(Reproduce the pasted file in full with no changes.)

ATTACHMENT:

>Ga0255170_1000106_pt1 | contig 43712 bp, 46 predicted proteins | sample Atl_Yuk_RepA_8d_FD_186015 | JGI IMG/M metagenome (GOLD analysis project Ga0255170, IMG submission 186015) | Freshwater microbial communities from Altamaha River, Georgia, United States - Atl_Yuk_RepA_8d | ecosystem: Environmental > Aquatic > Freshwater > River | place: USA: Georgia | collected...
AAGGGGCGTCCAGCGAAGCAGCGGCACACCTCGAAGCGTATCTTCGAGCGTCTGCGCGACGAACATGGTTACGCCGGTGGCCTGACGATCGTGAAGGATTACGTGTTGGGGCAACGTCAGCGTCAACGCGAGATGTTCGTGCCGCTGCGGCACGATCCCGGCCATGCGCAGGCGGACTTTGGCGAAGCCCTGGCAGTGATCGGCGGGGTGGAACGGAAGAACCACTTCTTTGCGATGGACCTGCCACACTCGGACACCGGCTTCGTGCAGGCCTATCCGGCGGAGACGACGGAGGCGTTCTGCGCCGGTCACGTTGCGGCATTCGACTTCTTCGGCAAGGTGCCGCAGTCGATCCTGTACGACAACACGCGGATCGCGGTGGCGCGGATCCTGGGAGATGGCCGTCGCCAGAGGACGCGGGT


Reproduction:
>Ga0255170_1000106_pt1 | contig 43712 bp, 46 predicted proteins | sample Atl_Yuk_RepA_8d_FD_186015 | JGI IMG/M metagenome (GOLD analysis project Ga0255170, IMG submission 186015) | Freshwater microbial communities from Altamaha River, Georgia, United States - Atl_Yuk_RepA_8d | ecosystem: Environmental > Aquatic > Freshwater > River | place: USA: Georgia | collected...
AAGGGGCGTCCAGCGAAGCAGCGGCACACCTCGAAGCGTATCTTCGAGCGTCTGCGCGACGAACATGGTTACGCCGGTGGCCTGACGATCGTGAAGGATTACGTGTTGGGGCAACGTCAGCGTCAACGCGAGATGTTCGTGCCGCTGCGGCACGATCCCGGCCATGCGCAGGCGGACTTTGGCGAAGCCCTGGCAGTGATCGGCGGGGTGGAACGGAAGAACCACTTCTTTGCGATGGACCTGCCACACTCGGACACCGGCTTCGTGCAGGCCTATCCGGCGGAGACGACGGAGGCGTTCTGCGCCGGTCACGTTGCGGCATTCGACTTCTTCGGCAAGGTGCCGCAGTCGATCCTGTACGACAACACGCGGATCGCGGTGGCGCGGATCCTGGGAGATGGCCGTCGCCAGAGGACGCGGGT